A new kind of shoreline

5 March 2018

Rising sea level is a threat to the Bay area. Already, king tides are flooding the levees and seawalls built for the last century’s ocean. I touched upon this topic a few weeks ago with my proposed walk around Lake Merritt in 2100, assuming that the Bay will be a couple meters higher than today.

Yesterday, happenstance allowed me to witness a promising project that has built an experimental coastline modeled after a natural one — specifically, a living water filter meant to sit between the low tidal mudflats and the higher levees holding the Bay back. The Northern California Science Writers Association arranged for a group of members to visit the Horizontal Levee Project, on the grounds of the Oro Loma Sanitary District wastewater treatment plant in San Lorenzo.

Let me sketch the idea behind the project. To begin with, the natural coastal landscape has been totally messed up. It used to be a nice grassland plain, gradually sloping down to a series of wetlands that merged organically into the tidal marsh, mudflats and open Bay waters. Water from the hills percolated gently down the streams and through the ground, nourishing a lovely ecosystem full of species. American settlers cut off the top part of this landscape and covered it with buildings, dammed and diverted the streams, then filled in and walled off the lower part with levees. Today the coastal wetlands are cut off from the water and sediment from the hills, and meanwhile the sea is creeping up and washing them away.

The thinking behind the Horizontal Levee Project is to build a new slope on the uphill side of this truncated coast, then restore the groundwater flow that used to be there using treated wastewater. Even compressed to a fraction of its former width, the resulting slope should be a powerful water-scrubbing engine and a vibrant habitat. (Figure from here.)

The wastewater part is crucial because we have lots of it, we can control its flow, and the new slope — scientifically, an ecotone — cleanses the wastewater of nitrates and other hard-to-remove compounds better than treatments costing 10 times as much. All while feeding a splendid tidal marsh that resists storm waves better than concrete walls!

Our visit took place on a brisk, bright day by the bayshore. The Oro Loma Sanitary District treatment plant is mostly clean, stark and Brobdingnagian.

But the operators found space to put up this pilot project on their own land, where they didn’t need so many permits. They built a gently sloping earthwork, installed pipes at the top and drains at the bottom, then raised a mix of plants from local sources to seed it with, using these planter boxes.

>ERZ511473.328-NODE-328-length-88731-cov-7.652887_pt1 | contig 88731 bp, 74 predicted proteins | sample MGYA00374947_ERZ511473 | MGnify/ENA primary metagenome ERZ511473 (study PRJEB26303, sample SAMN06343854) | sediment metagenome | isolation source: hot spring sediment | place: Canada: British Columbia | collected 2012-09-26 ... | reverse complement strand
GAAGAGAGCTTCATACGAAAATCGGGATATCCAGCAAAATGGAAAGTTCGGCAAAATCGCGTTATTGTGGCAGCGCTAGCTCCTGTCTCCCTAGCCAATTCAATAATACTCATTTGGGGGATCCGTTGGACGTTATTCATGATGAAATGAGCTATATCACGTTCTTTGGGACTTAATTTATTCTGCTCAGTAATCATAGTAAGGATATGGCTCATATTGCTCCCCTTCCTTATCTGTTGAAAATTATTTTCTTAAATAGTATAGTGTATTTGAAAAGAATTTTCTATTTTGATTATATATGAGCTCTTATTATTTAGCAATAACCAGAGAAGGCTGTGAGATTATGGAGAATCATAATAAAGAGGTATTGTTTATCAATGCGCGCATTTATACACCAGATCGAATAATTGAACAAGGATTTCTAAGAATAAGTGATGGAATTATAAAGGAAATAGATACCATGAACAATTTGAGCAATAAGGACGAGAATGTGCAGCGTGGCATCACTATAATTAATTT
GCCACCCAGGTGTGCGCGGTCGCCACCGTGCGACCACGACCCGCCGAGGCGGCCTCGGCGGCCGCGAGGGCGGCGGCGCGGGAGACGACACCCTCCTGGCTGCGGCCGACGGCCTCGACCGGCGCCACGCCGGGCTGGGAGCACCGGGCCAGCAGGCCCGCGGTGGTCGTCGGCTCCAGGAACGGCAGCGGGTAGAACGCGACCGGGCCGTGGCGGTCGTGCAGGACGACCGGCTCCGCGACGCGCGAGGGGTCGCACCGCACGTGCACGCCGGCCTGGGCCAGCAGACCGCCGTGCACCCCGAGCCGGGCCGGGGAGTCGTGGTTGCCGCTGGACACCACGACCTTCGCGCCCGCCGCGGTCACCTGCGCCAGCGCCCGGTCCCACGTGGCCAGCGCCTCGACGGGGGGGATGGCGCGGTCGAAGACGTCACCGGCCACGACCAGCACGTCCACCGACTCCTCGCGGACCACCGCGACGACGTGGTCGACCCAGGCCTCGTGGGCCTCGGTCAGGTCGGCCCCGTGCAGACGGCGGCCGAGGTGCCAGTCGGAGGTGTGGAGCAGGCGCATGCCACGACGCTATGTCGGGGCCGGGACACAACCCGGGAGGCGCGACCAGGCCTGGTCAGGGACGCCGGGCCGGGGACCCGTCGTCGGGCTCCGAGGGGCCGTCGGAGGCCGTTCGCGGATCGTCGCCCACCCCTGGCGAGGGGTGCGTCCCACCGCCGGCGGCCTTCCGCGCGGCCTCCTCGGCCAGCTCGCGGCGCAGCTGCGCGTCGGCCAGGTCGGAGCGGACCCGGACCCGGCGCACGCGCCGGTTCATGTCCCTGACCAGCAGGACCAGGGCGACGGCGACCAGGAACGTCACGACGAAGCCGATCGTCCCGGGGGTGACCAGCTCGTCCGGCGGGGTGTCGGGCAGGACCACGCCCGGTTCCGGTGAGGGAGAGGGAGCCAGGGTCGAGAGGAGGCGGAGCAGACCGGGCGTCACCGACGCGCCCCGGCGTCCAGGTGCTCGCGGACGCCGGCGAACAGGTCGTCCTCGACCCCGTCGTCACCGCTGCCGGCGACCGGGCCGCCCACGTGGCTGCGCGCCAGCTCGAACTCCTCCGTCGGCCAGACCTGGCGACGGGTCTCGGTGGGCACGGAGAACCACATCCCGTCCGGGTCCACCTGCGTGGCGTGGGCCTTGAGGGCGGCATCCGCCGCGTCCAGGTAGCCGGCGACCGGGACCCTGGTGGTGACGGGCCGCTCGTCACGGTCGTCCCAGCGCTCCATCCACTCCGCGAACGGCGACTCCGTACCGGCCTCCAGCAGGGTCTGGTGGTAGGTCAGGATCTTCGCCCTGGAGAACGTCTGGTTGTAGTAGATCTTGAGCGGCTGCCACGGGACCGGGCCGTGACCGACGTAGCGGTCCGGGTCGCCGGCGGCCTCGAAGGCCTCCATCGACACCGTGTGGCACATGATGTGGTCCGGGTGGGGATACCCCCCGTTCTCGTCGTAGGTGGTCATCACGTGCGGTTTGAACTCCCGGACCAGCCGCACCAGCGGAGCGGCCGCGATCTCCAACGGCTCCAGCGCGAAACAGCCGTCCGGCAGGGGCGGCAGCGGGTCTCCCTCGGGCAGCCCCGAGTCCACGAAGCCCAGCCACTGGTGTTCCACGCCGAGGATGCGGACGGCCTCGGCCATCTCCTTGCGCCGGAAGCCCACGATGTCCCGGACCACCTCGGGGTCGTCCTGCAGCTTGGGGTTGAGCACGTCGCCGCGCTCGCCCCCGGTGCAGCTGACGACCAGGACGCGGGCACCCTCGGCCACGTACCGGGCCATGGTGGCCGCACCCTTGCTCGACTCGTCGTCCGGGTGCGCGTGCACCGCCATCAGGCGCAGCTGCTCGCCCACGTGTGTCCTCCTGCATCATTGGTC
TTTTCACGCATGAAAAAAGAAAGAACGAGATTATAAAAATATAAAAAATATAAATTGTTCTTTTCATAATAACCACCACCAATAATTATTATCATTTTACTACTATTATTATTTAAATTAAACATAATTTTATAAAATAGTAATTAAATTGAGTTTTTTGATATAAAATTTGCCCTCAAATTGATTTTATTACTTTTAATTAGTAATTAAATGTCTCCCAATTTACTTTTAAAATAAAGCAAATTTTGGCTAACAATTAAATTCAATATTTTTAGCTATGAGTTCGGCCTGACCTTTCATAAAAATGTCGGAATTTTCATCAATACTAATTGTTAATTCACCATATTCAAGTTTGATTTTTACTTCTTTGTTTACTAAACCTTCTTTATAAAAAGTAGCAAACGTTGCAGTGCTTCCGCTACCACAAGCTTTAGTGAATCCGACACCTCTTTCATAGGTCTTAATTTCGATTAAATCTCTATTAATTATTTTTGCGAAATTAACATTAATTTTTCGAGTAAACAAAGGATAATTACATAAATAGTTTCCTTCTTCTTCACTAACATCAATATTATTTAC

Project staff noted that the alkali bulrush is particularly good at resisting storm waves with its tall, stiff stems.

Seeding and planting happened in the rainy season of 2015-16, so this lush jungle of native marsh plants on the ecotone was just two years old. It’s so dense that invasive weeds, even pampas grass, don’t stand a chance.

And the water coming out at the lower end is really clean. (Even so, the water was pumped out through the white pipes on the left and put back into the treatment stream.) Soil bacteria actually convert the nasty nitrate to nitrogen gas, so it isn’t just trapped in the dirt or building up within the plants.

Water treatment agencies all around the Bay have their eyes on this experiment. It looks like the design will be flexible enough to be adapted for as much as 5000 acres of wetlands, a significant fraction of the coastline that’s particularly vulnerable to sea rise.

Awareness of sea-level rise needs to happen faster than the rising sea itself. The speakers yesterday found that the hardest nut to crack in moving things forward is regulations: interpreting them creatively, coordinating the regulators, combating inertia. To envision, scope, design and plan improvements to the shoreline literally takes decades, meaning that we have to aim for a target in the year our children reach our age.


Redwood Ridge and the Parkridge land bridge

19 February 2018

Redwood Ridge is a name I made up to keep things straight. Let’s start with the part of the USGS topo map showing the south end of Oakland’s redwood country. Redwood Ridge is just east of Skyline Ridge (another name I made up), which starts where Joaquin Miller Road meets Skyline and extends to Lake Chabot.

Oakland was a redwood lumbering town before it was anything else, and the great redwood groves gave their name to features all over the hills. Redwood Peak sits at the top of the map, and east of it is Redwood Creek running down a straight valley that leads to Upper San Leandro Reservoir. That valley has no formal name, so I dub it Redwood Valley, the valley of Redwood Creek.

A major tributary of Redwood Creek flows out of a steep-walled valley named Redwood Canyon, clearly marked on the topo map starting with the 1947 edition. So, Redwood Canyon cuts through Redwood Ridge and ends in Redwood Valley at the point where Redwood Road meets Redwood Creek. Got all that? Good, because I won’t repeat it.

From here on out I’ll show maps that have been tilted for easier viewing. Here’s Redwood Ridge in the handy terrain view of Google Maps.